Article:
On the way down to the chicken house, to take my girlies some scraps, today, I startle a squirrel, which bounds into the woods, startling me, in return.
Next, a deer leaps from its hiding place near the edge of the woods and races after the squirrel, such rattling of leaves and scrambling of footsteps as I’ve not heard in a while.
As I near the hen-house, which is 2/3 wood shed, I hear more scrambling. What a menagerie around here, today! I hear it again. Hmm. This is not the usual. The hennies are making a different sound, too, one I’ve heard too many times before. They’re saying, “We don’t like the sounds and smells around here, at all.”
I stop my crunching advance and listen. Another small movement comes from under the worm table. (Yeah, worm table. Gotta post about those soon.) I toss a small rock over there to scare whatever it is.
I begin thinking about snakes. We’ve seen a timber rattler around here, before, and it’s been so hot and dry, and there is water inside the chicken house . . .
I realize I am not dressed for actual danger, in a summer dress and flip-flops, so I really need to size up the situation.
Inching along, I peer around a corner and gasp.
There, in the deep shadows, is the glowing-eyed face of a huge, fat raccoon.
I immediately back up, out of its sight. A cornered raccoon can be deadly, roughly as dangerous as a pit bull. Odd that it just sat there looking at me.
Not wearing decent shoes, and not having my phone with me, I know the best plan is to retreat up to the house and think. Calling my husband, I learn the raccoon probably is caught in a trap, which explains why it did not attack, flee, or even move. Then he explains to me how to unlock our rifle, volunteering to come home early and help me.
I feel I ought to be able to do this, though, and want to try. So I change into jeans and real shoes, get a drink of water for all this heat and exercise, grab the rifle, and return to the chicken house via a different way, around the shop, to approach it from behind. Several branches of briars are in my path and with my nerves about to snap, I pick my way through to where I know my moment of truth awaits me.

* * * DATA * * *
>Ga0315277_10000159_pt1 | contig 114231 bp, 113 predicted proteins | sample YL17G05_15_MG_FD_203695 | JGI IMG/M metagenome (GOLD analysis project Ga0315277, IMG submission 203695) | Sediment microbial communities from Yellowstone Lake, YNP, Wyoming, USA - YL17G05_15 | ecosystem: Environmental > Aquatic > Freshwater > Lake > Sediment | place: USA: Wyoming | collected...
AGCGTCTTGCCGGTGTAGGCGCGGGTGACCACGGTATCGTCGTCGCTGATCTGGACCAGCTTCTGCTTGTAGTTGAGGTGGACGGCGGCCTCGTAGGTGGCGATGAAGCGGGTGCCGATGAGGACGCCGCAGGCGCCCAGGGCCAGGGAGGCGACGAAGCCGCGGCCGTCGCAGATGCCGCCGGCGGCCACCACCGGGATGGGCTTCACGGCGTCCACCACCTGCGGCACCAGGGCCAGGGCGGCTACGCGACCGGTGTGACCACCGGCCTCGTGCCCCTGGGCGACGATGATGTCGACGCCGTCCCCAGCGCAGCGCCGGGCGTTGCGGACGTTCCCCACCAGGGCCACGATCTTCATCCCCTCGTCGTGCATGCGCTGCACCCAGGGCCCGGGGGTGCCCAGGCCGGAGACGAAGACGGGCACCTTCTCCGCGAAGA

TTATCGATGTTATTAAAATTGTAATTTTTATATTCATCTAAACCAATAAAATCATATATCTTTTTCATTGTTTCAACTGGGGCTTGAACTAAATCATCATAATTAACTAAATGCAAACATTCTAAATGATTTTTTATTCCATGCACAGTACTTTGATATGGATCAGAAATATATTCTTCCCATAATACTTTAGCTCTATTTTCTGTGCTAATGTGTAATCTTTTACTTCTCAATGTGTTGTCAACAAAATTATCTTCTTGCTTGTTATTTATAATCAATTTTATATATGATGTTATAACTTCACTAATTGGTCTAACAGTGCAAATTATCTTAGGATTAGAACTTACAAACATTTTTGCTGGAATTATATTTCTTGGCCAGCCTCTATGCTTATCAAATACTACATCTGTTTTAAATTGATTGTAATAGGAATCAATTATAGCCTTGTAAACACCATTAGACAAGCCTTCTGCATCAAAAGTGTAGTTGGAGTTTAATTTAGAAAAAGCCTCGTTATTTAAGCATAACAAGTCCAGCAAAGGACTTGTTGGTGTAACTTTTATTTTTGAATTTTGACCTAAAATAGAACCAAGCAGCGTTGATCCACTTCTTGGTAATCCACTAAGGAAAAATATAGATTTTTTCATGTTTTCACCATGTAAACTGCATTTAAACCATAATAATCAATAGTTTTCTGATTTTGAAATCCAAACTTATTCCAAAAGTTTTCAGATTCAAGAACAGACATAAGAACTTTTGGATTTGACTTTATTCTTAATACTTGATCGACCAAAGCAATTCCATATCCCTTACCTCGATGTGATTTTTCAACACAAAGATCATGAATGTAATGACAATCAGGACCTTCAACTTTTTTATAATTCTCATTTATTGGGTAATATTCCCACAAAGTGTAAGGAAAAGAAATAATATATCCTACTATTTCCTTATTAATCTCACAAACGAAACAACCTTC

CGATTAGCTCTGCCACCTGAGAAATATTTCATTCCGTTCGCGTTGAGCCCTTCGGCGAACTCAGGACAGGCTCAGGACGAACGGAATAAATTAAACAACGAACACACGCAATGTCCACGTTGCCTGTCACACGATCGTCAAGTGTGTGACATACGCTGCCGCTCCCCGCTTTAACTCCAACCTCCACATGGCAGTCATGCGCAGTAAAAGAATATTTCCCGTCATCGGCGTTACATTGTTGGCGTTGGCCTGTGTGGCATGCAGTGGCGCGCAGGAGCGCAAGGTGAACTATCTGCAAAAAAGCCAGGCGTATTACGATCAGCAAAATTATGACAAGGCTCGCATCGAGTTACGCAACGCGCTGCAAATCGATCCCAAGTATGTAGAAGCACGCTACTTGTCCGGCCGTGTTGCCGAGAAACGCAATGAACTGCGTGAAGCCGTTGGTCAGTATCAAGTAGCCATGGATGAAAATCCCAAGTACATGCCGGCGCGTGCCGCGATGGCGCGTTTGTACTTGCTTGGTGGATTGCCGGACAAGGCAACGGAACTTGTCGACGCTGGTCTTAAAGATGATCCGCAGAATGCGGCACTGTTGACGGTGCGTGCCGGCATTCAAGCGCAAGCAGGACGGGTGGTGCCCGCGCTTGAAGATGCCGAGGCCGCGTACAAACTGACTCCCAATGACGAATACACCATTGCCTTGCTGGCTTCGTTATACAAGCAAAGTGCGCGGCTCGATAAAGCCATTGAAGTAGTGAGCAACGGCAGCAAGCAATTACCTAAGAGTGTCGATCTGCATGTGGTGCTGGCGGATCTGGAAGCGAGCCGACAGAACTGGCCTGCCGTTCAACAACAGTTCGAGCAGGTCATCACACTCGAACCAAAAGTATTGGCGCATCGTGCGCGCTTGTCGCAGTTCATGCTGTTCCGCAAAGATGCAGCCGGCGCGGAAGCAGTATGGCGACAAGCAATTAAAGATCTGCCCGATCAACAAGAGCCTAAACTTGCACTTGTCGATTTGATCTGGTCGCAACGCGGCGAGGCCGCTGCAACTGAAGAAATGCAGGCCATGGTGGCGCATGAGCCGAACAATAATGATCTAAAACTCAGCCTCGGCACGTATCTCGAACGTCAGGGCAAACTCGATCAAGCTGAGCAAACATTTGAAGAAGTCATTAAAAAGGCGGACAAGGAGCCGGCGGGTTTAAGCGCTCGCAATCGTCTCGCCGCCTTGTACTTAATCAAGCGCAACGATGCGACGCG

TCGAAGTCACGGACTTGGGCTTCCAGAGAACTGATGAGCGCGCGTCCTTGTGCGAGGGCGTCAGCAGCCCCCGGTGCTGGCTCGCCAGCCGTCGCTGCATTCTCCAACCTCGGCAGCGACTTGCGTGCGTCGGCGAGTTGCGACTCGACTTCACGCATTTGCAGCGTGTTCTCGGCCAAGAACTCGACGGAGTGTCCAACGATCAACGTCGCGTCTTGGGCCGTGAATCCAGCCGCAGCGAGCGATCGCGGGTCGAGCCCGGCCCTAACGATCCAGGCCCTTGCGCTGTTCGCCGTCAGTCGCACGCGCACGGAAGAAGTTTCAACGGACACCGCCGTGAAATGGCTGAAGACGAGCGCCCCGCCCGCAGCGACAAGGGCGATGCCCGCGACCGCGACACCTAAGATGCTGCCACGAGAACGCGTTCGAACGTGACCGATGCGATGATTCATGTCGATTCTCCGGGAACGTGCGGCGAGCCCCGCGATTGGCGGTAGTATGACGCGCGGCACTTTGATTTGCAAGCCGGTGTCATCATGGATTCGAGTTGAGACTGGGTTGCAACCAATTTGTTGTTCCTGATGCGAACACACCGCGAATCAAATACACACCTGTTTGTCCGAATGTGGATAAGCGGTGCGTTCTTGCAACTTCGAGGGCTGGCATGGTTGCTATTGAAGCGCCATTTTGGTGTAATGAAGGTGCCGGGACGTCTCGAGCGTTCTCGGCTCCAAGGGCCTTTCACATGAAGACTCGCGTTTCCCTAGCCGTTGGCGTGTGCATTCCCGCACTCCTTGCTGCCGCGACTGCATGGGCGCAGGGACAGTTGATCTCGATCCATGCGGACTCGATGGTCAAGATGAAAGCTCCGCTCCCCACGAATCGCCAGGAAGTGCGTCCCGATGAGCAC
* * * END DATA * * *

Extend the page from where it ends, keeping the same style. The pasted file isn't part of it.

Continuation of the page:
I peer into that dark place, again, and sure enough, the raccoon is still there. I aim and squeeze the trigger.
Hmm. I pull out my cell phone to ask my husband a few more questions. Aarrgh! I’ve unknowingly grabbed our son’s rifle. Of course, it is not loaded. By now my husband seems really eager to come home. But I still think I can do it and I still want to try, so, it’s back up to the house, for me, to exchange rifles and get another drink of water, and then back I go, down to the chicken house.
Since the terrain continues downhill, beyond the building, I choose a different vantage point, this time, one that puts me on a lower elevation and puts the ‘coon more at my level. I’m feeling like quite the predator, now. I aim and this time the satisfying “pop” of success makes me feel lots more intelligent.
Until I realize I’ve missed the critter entirely. Sighs.
I move closer and try again. What! Now the rifle isn’t working, again. Oh, brother!
Thinking it must have had only one bullet, I return to the house and call my husband once more, telling him I give up. He agrees to come home. I drink more water and return to putting the finishing touches on my closet project.
That was enough excitement for nothing, I think, but I do love having the experience!
And my husband says, “I never married you for a hunting buddy, anyway.”